Jean-Philippe Zermati

Slimming without Dieting Publication date : March 1, 2002

Experience proves that the more we diet, the fatter we get. It could even be said that the current epidemic of obesity in developed countries is the direct result of slimming diets — the ironic consequence of the popular dictum that one should “eat a balanced diet”.
In this book, Jean-Philippe Zermati shows us a how to become reconciled with food, as well as with our bodies and emotions. Above all, he tells us to forget all we ever knew about dieting. We are all, he argues, victims of a mental disorder known as “cognitive restriction”, which locks us into a state of permanent dieting: we live with an obsessive fear of putting on weight, we have completely upset the way we relate to food, we are constantly at war against food and against ourselves.
Yet all human beings have the physiological and psychological ability to enable them to adjust their food intake to the energy they burn, in order to maintain their weight at its point of equilibrium. These facts lead the author to three fundamental ideas:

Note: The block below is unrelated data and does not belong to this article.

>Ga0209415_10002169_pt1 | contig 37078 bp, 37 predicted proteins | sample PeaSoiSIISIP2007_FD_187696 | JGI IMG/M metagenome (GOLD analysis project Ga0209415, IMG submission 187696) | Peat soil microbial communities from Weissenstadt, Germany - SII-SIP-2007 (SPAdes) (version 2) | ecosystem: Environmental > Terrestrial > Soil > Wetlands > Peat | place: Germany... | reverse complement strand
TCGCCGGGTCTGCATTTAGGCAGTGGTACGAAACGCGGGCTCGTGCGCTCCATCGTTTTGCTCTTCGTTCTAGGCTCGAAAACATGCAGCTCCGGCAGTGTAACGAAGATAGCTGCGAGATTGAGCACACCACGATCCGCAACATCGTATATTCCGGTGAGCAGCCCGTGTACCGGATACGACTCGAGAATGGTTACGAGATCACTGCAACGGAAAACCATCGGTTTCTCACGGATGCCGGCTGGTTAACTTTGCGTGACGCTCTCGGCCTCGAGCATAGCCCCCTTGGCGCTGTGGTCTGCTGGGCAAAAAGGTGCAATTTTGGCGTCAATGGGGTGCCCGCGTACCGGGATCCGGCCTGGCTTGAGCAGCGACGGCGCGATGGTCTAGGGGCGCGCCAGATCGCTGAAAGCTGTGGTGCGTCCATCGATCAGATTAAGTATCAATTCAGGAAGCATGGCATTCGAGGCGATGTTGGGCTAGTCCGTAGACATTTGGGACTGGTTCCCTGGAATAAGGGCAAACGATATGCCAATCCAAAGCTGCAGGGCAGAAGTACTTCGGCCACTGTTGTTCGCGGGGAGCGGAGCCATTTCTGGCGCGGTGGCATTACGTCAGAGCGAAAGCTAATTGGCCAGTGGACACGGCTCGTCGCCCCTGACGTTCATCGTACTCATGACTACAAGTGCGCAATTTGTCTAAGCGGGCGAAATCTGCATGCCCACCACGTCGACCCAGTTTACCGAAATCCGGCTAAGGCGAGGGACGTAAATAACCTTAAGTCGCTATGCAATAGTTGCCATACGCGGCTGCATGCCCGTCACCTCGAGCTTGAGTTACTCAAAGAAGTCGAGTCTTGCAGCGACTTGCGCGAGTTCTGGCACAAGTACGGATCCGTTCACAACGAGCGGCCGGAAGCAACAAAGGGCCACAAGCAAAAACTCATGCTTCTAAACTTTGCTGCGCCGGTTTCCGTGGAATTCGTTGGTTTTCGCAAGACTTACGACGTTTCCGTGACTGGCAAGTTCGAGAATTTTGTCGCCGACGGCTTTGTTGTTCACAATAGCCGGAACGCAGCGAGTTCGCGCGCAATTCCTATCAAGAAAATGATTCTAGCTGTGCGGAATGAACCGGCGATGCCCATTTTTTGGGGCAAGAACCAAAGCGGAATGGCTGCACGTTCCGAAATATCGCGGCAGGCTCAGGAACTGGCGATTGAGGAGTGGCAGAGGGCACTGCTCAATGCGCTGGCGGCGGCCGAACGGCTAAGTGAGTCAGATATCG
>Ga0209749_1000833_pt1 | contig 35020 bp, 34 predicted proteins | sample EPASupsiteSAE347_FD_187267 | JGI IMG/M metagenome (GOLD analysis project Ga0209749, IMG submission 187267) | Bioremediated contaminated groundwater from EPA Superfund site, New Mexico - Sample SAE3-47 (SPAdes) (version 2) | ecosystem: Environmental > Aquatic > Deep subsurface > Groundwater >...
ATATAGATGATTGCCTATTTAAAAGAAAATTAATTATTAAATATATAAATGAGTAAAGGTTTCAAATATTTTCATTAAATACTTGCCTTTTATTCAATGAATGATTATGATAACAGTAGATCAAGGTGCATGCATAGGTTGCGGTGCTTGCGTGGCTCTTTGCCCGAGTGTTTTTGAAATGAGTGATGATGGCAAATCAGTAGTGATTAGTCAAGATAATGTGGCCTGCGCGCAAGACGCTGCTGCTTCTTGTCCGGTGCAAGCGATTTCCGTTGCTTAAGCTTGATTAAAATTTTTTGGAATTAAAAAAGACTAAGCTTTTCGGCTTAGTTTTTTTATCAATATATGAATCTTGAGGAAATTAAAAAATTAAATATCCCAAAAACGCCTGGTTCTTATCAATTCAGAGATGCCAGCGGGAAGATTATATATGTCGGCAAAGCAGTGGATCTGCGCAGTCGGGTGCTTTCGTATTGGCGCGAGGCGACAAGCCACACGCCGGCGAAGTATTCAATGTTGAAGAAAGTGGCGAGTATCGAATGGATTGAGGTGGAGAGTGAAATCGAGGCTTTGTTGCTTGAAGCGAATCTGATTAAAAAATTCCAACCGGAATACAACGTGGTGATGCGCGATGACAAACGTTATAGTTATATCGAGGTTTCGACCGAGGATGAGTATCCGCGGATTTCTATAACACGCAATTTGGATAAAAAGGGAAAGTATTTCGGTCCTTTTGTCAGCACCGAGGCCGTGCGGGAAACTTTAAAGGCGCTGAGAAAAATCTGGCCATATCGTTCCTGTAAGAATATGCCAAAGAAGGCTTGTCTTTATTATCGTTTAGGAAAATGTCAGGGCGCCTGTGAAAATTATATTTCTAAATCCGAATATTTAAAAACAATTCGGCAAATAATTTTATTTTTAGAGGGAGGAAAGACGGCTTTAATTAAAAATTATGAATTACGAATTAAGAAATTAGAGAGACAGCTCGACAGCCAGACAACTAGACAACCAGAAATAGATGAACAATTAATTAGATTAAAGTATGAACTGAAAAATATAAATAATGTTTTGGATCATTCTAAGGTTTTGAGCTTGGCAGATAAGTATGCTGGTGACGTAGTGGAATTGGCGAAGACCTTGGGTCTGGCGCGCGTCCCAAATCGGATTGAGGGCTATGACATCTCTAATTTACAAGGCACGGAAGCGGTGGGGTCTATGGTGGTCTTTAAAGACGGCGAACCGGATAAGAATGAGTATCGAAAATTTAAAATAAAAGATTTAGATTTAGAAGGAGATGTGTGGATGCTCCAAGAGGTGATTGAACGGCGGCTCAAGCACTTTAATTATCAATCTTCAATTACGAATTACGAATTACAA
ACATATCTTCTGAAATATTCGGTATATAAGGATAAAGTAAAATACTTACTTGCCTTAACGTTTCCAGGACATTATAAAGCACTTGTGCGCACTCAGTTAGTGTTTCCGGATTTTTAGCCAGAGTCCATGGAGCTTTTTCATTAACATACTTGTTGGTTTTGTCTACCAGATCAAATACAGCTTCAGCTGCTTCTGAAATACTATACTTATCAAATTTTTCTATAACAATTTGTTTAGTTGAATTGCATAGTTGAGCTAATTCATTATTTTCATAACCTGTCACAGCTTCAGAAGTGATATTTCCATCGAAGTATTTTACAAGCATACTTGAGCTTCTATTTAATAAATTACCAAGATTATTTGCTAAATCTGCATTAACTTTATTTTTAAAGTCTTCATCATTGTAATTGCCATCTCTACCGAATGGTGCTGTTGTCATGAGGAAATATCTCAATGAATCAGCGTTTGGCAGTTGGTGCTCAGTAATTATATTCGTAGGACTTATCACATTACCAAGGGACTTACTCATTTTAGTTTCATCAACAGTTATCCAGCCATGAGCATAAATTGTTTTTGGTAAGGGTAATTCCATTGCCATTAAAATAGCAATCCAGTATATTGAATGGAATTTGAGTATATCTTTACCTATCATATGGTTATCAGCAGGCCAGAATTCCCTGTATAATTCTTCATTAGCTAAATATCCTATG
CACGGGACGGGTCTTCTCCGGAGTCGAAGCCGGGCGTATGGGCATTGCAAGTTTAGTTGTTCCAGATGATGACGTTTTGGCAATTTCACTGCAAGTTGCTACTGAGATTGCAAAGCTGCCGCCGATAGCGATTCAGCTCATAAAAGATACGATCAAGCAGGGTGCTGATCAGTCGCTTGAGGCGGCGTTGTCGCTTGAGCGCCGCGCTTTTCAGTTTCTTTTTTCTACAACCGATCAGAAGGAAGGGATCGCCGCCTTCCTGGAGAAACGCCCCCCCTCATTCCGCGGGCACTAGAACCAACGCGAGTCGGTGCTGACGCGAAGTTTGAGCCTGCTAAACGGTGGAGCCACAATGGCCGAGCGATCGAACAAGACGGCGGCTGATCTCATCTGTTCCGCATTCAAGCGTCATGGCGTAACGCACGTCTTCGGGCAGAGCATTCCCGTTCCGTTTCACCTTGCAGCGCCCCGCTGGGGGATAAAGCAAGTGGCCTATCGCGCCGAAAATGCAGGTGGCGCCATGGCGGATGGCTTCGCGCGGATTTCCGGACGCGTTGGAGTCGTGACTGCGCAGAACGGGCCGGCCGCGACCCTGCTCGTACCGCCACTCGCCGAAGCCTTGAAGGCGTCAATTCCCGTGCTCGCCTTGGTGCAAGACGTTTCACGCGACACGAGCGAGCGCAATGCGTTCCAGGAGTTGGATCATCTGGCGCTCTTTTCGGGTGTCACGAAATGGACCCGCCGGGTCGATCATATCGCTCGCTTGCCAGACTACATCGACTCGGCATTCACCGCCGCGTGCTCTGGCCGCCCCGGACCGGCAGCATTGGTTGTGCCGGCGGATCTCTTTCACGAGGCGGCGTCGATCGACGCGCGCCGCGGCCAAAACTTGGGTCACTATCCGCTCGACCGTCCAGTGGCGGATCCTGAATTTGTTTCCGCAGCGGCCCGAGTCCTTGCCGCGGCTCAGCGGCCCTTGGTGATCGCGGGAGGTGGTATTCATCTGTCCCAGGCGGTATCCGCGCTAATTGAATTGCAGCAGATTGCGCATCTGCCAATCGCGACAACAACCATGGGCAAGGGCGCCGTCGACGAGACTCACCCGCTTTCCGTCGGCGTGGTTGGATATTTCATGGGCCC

1. We can maintain our weight at its point of equilibrium, without paying attention to what we eat and without exercising, simply by paying attention to our senses.
2. Weight is gained when this natural balance is upset.
3. We can lose the weight we’ve gained by recovering this natural balance and by learning to control our emotions.
Based on his own experience as a practising physician, and on his knowledge in the fields of neuro-science and psychology, the author shows us step by step, with the help of practical exercises, how to rediscover the feeling of satiety, contentment and pleasure, in order to lose those extra pounds and keep our weight at its point of equilibrium, without slimming diets.

Jean-Philippe Zermati is a nutritionist and psychotherapist. He is the vice president of GROS (Groupe de réflexion sur l’obésité et le surpoids), a group which aims to develop an alternative to slimming diets in the fight against obesity.